Dimension lumber is generally grade stamped on one face at a distance of approximately 600 mm (2 ft) from one end of the piece, in order to ensure that the stamp will be clearly visible during construction. Specialty items, such as lumber manufactured for millwork or for decorative purposes, are seldom marked.
To ensure this uniform quality of dimension lumber, Canadian mills are required to have each piece of lumber graded by lumber graders who are approved by an accredited grading agency. Grading agencies are accredited by the CLSAB.
NLGA Standard Grading Rules for Canadian Lumber provide a list of the permitted characteristics within each grade of dimension lumber. The grade of a given piece of dimension lumber is based on the visual observations of certain natural characteristics of the wood. Most softwood lumber is assigned either an appearance grade or a structural grade based on a visual review performed by a lumber grader.
The lumber grader is an integral part of the lumber manufacturing process. Using established correlations between appearance and strength, lumber graders are trained to assign a strength grade to dimensional lumber based on the presence or absence of certain natural characteristics. Examples of such characteristics include; the presence of wane (bark remnant on the outer edge), size and location of knots, the slope of the grain relative to the long axis and the size of shakes, splits and checks. Other characteristics are limited by the grading rules for appearance reasons only. Some of these include sap and heart stain, torn grain and planer skips.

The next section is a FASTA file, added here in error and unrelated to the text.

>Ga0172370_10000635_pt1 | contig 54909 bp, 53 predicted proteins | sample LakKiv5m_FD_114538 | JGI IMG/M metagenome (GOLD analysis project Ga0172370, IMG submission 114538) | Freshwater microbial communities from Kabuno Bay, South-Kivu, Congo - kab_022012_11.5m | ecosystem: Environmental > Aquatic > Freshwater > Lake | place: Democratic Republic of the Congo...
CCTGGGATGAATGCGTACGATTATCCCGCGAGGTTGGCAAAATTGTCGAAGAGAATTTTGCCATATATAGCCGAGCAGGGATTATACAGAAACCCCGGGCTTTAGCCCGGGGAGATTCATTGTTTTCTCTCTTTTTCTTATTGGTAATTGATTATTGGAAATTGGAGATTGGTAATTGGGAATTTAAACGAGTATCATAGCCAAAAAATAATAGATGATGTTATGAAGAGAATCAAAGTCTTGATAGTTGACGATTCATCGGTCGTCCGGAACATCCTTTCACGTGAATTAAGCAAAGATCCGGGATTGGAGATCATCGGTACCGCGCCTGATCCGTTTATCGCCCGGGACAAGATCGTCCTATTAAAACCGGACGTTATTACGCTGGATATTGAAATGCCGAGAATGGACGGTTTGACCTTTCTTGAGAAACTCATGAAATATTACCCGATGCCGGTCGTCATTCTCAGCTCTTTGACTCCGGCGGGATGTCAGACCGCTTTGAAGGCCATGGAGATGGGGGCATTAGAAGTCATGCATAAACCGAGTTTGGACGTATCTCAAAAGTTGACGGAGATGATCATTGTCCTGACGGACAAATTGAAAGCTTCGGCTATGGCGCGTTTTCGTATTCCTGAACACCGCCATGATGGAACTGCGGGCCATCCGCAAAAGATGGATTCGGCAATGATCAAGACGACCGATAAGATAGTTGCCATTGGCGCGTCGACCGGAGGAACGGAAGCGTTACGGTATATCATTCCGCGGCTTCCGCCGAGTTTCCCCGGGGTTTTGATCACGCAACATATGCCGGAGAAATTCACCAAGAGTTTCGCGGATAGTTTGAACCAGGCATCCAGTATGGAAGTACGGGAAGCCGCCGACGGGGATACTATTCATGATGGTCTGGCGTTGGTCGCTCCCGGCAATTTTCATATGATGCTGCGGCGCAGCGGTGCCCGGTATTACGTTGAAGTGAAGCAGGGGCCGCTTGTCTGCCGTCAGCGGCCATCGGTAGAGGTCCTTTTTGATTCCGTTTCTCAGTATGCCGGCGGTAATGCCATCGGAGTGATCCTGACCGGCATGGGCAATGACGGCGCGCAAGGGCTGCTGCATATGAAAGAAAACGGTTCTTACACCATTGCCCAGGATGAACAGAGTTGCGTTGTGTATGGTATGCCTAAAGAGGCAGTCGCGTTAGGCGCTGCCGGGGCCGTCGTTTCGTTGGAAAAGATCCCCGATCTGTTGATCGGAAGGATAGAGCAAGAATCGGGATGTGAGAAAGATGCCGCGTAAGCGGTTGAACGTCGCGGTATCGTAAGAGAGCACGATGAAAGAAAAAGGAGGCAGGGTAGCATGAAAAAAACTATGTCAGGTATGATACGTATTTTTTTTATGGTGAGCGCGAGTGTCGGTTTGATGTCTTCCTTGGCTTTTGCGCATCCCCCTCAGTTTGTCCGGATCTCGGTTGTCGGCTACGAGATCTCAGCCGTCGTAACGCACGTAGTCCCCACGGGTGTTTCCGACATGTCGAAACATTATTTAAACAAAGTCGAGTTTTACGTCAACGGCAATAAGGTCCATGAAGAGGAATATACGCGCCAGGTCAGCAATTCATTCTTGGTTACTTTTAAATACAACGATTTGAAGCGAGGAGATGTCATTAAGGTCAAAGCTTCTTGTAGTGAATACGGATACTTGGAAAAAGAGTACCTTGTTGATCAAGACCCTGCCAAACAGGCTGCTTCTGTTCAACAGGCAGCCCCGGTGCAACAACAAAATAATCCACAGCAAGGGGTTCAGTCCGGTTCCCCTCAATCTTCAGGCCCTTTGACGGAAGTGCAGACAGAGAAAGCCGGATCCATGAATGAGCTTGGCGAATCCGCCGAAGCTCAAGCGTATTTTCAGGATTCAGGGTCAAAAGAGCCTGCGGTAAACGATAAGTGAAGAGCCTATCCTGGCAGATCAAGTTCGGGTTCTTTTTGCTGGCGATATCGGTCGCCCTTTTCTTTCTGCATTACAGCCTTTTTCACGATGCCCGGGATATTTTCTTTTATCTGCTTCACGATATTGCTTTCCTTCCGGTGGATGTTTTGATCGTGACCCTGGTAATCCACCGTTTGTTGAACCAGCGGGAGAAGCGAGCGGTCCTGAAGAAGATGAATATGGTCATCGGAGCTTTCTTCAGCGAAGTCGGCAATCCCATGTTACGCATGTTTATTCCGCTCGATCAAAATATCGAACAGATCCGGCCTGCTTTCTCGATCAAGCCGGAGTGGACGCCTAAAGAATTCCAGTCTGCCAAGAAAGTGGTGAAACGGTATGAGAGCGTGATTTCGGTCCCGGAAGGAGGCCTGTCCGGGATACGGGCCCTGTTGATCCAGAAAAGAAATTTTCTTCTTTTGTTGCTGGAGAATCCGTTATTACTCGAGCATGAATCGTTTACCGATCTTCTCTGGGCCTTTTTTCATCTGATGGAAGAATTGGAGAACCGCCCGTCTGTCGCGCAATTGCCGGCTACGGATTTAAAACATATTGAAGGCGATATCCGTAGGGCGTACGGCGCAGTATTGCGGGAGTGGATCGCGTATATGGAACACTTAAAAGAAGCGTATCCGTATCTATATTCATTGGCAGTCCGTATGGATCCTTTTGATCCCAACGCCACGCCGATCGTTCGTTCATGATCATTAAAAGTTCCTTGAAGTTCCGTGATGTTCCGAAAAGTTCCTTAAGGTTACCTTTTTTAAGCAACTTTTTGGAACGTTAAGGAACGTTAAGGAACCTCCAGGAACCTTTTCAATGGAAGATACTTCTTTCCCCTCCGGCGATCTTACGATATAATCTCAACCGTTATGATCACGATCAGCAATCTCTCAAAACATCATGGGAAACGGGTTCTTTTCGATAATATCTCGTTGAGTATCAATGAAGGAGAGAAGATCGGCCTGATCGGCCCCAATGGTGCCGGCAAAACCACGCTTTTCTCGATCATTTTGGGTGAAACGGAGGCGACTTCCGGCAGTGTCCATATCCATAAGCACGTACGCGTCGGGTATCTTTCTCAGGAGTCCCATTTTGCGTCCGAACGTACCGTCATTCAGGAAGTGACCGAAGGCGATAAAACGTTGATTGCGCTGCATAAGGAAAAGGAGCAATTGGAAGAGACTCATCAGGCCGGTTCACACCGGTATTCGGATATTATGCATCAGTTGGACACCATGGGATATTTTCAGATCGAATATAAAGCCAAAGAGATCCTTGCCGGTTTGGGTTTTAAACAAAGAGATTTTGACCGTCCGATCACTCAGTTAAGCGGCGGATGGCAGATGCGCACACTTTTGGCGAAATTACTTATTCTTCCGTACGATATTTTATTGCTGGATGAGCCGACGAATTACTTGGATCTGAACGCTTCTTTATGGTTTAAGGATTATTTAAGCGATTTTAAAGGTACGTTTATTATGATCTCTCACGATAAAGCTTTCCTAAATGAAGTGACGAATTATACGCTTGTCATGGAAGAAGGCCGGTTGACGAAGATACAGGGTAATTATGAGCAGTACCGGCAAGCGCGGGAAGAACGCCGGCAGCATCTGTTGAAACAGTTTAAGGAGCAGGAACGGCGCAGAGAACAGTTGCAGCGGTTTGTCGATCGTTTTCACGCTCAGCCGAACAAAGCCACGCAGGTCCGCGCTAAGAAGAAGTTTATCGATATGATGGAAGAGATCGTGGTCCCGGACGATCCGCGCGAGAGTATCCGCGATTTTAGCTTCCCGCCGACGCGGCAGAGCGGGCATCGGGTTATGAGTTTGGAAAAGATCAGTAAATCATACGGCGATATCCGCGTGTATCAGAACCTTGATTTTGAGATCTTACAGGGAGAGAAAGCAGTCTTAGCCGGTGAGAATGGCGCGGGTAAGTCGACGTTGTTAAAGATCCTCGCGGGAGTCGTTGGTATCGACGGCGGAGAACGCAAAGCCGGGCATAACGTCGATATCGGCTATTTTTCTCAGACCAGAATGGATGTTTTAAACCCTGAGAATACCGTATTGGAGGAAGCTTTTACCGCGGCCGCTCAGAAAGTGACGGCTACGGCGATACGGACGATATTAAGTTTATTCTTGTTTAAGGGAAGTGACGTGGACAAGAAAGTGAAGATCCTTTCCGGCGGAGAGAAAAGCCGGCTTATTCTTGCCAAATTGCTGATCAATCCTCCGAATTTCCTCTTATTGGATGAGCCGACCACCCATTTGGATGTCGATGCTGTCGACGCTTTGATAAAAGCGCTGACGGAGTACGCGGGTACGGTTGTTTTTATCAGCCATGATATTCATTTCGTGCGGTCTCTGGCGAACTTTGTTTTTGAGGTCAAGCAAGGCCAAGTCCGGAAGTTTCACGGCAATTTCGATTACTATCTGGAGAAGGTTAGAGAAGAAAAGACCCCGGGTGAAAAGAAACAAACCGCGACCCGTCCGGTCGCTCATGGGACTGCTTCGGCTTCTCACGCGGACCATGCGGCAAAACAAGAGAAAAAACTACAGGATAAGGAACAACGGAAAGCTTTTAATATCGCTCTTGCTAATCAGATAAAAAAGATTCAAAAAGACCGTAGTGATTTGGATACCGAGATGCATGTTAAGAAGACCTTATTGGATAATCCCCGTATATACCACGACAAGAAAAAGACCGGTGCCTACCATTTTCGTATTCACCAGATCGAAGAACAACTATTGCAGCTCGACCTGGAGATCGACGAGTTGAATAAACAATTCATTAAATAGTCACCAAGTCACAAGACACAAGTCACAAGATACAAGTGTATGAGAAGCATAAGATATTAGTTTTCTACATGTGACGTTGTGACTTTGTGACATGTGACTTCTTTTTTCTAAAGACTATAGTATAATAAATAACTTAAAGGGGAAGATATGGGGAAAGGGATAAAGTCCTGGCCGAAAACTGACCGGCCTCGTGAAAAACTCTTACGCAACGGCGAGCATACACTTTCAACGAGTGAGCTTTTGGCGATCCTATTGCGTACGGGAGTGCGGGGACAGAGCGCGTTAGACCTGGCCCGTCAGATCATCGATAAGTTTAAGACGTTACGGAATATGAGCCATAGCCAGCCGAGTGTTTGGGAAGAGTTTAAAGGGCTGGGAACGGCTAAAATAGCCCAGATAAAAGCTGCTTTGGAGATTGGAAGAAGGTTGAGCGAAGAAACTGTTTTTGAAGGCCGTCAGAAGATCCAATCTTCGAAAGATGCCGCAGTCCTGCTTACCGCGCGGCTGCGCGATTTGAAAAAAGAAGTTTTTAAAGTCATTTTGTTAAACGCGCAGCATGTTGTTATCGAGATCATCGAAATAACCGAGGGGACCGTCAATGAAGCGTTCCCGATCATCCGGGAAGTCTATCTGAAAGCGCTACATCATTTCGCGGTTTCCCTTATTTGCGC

The table below shows a sample of a few of the criteria used to assess grades for 2×4 dimensional lumber that is categorized as ‘structural light framing’ or as ‘structural joist and plank’.
To keep sorting cost to a minimum, grades may be grouped together. For example, there is an appearance difference between No.1 and No.2 visually graded dimension lumber, but not a difference in strength. Therefore, the grade mark ‘No.2 and better’ is commonly used where the visual appearance of No.1 grade dimensional lumber is not required, for example, in the construction of joists, rafters or trusses. Pieces of the same grade must be bundled together with the engineering properties dictated by the lowest strength grade in the bundle.